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  • AZCentral | The Arizona Republic

    Good luck finding a Phoenix police officer after critical DOJ report

    By Arizona Republic,

    25 days ago
    https://img.particlenews.com/image.php?url=4W9nMm_0u0rMlDa00

    Letter to the editor: Who will come when we call? Even the best police officers are leaving Phoenix after the release of a damning DOJ report.

    Arizona Republic

    The Department of Justice report is another chop at the roots of policing in Phoenix.

    As they say, “you don’t know what you’ve got ‘til it’s gone,” and we’re about to find out. Bad actors show up in every profession, but we don’t take down the whole profession of doctors or dentists for one.

    The current fervor for taking down entire police departments for any single action by any single officer has terrifying consequences for the safety of communities and the lives of those sworn to protect them.

    Who will choose policing — a career that requires confronting the worst of human actions daily?

    Who’s going to sign on to address people at their most vulnerable and dangerous — while being spat on, taunted, vilified, and in which every split-second decision is second-guessed in the now daily society arm-chair rodeo?

    Morale in the Phoenix PD, already low, plunges further with this ridiculous DOJ report. Every officer who can is getting out.

    Who will replace them? Who’s coming to help any of us when we call?

    We’d better hope the mayor, councilmembers and those trying to end policing have an immediate answer.

    Lindsay Roberts, Scottsdale

    Read DOJ report line by line

    The Department of Justice took three years — three years — to generate their 126-page report to accuse the Phoenix Police Department of an organized, unreasonable use of force on citizens of Phoenix.

    They produced this report now, not because it took this long to investigate, but to pick a time conducive to the DOJ to release it.

    They first thought they could get away with trying to get the PD to sign an agreement for change, before they actually got to read the report, like they did with the Maricopa County sheriff.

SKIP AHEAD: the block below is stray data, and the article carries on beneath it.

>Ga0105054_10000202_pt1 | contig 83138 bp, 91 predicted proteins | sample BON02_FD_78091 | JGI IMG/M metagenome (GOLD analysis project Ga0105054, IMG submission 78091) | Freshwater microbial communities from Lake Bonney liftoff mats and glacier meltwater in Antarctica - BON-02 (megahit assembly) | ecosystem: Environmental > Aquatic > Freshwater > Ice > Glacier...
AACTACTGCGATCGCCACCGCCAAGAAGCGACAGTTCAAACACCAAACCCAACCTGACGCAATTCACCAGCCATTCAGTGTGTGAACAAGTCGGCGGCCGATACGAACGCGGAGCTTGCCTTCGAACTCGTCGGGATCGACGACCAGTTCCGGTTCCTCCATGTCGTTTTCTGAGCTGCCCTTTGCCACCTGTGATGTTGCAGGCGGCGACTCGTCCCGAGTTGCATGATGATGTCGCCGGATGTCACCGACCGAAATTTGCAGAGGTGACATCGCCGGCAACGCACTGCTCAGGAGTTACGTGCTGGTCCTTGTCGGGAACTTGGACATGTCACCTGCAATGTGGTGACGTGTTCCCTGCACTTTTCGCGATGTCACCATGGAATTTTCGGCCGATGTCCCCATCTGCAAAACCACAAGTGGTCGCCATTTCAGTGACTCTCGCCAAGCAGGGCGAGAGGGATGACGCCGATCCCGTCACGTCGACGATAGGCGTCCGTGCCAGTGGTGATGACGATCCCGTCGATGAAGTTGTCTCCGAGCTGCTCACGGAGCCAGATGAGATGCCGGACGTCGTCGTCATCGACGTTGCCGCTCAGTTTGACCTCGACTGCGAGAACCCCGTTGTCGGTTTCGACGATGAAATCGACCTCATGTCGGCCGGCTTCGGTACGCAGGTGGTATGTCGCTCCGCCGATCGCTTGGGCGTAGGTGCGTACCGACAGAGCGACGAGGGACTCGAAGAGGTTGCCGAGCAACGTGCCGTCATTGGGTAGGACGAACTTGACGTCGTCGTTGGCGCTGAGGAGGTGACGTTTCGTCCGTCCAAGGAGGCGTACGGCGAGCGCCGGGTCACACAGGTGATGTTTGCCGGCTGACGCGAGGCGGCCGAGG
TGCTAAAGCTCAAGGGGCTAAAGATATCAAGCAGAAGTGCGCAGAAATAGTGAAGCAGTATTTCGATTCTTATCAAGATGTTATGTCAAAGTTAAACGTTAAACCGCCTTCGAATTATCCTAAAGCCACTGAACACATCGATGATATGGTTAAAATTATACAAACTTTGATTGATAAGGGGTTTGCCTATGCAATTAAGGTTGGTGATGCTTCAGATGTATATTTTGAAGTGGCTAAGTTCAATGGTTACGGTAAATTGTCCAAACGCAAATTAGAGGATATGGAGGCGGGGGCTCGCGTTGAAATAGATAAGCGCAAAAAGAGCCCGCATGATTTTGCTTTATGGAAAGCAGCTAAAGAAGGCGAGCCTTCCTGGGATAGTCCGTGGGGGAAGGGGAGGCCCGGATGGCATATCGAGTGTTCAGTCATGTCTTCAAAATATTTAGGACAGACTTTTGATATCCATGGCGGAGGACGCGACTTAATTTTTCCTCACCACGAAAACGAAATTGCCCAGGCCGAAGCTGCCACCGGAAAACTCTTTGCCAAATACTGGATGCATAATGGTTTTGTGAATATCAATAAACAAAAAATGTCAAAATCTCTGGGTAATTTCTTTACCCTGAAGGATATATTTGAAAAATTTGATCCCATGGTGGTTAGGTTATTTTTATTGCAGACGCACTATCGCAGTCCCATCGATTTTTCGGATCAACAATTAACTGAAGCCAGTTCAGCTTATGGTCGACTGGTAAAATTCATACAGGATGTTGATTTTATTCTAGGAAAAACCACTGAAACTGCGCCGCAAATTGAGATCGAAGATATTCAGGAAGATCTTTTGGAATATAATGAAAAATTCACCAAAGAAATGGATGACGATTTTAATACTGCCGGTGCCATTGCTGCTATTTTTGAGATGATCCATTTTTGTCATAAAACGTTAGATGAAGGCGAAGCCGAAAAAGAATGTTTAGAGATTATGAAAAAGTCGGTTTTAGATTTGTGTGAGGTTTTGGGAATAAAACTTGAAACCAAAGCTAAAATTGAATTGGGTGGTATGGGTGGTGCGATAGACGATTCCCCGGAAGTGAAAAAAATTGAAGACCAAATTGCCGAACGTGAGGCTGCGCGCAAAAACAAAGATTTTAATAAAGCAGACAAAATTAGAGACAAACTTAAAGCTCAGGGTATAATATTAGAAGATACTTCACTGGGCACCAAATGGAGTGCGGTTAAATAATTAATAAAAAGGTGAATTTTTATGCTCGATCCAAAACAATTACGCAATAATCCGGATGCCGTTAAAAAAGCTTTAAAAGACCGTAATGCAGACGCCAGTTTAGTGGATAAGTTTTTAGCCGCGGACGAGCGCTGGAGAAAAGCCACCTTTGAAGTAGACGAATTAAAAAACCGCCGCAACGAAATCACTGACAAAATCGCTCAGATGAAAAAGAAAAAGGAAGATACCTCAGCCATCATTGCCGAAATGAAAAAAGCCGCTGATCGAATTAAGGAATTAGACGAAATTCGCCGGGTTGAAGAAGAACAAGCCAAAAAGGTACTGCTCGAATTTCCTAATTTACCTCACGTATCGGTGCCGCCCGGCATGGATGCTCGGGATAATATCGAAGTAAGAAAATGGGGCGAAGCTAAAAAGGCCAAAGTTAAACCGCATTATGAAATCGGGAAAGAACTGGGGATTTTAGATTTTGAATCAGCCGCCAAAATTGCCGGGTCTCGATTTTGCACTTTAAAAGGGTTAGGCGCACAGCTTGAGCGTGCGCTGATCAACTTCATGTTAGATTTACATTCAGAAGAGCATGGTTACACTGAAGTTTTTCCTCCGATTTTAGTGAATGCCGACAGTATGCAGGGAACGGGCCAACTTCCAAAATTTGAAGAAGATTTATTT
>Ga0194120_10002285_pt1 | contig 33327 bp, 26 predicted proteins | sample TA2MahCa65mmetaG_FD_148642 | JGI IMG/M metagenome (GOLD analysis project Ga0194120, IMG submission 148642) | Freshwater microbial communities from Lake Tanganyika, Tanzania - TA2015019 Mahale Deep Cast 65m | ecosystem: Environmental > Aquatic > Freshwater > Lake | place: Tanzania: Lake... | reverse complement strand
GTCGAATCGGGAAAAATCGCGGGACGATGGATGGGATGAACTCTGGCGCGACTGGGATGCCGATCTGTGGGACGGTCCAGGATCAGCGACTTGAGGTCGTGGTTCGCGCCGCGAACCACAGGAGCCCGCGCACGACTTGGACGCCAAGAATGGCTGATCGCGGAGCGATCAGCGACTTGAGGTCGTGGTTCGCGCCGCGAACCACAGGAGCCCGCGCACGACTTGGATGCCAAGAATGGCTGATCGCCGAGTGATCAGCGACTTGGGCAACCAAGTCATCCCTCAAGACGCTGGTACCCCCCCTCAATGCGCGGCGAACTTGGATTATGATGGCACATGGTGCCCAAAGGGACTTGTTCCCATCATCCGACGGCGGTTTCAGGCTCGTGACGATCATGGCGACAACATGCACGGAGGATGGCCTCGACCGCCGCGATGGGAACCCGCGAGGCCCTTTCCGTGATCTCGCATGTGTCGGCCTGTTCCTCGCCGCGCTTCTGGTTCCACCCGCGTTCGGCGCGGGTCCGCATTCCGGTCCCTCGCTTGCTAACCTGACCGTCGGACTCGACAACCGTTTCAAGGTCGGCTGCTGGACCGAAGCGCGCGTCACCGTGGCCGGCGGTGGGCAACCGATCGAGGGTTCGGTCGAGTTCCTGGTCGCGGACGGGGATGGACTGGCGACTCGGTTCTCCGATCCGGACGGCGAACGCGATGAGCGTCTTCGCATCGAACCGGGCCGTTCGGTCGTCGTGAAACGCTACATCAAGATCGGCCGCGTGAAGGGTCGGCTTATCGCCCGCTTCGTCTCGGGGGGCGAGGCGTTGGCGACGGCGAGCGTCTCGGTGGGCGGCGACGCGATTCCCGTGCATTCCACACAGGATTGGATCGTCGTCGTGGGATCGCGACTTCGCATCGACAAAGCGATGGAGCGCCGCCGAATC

Only Phoenix didn’t go for the bait. They wanted the DOJ to produce it. Now Phoenix can respond, line by line.

    That’s how anyone who looks at this report needs to read it. Line by line.

    For example, in the first use of deadly force depicted in the report, PD starts talking to an individual, then he produces the knife and starts to advance.

    Officers taser the individual. That didn’t work, and he kept walking down the stairs with the knife. Do we expect officers to write those individuals, who want to “die by cop” a terse letter at this point?

    DOJ is coloring with crayons.

    Mark Williams, Phoenix

    Phoenix could see more trash in streets

    Regarding Phoenix’s upcoming bulk trash pickup changes, it appears a couple things have been overlooked in considering the change.

    My observation over the years is that one sees scrappers picking up recyclable materials and reusable items out of the bulk piles, reducing the initial pile size. With no schedule of quarterly pickup areas to comb through, that will result in less recycled or reused and more trash in the dump.

    Moving bulk to the street doesn’t mean the illegal dumping will move to the street. It likely will continue in alleys.

    Who will pay to pick that up before it becomes a health and fire hazard as regular pickup will be on the street?

    Lawrence Mack, Phoenix

    Vote lawmakers out over the budget

    What our current state “representatives” passed in the state budget is unconscionable! If we don’t vote them out, we only have ourselves to blame.

    Facing a billion-dollar budget deficit, our representatives insist on protecting an unchecked universal school voucher program. It accounts for roughly half of the state’s budget deficit.

    Meanwhile, the budget cut critical budget items from water infrastructure, highway funds and services for seniors, such as meal programs, as well as workforce programs, such as nursing programs.

    All of this to protect the ESA program that transfers predominantly wealthy families private school tuition to we the taxpayers. Vote them out!

    Nick Caruso, Phoenix

    University of Arizona is a stellar program

    The University of Arizona is a terrific asset for the city of Tucson, so it was great to see the recent ad from supporters of our premier state university.

    Sometimes, it feels like we lose sight of the incredible accomplishments at UA while focusing on the short-term bumps in the road.

    As a two-term trustee of the UA Foundation, I came away impressed with the job that President Robert C. Robbins has done.

    I hope others took notice, too.

    Carmen Bermudez, Tucson

    The writer is retired chairman and CEO for Mission Management & Trust Co.

    What’s on your mind? Send us a letter to the editor online or via email at opinions@arizonarepublic.com.

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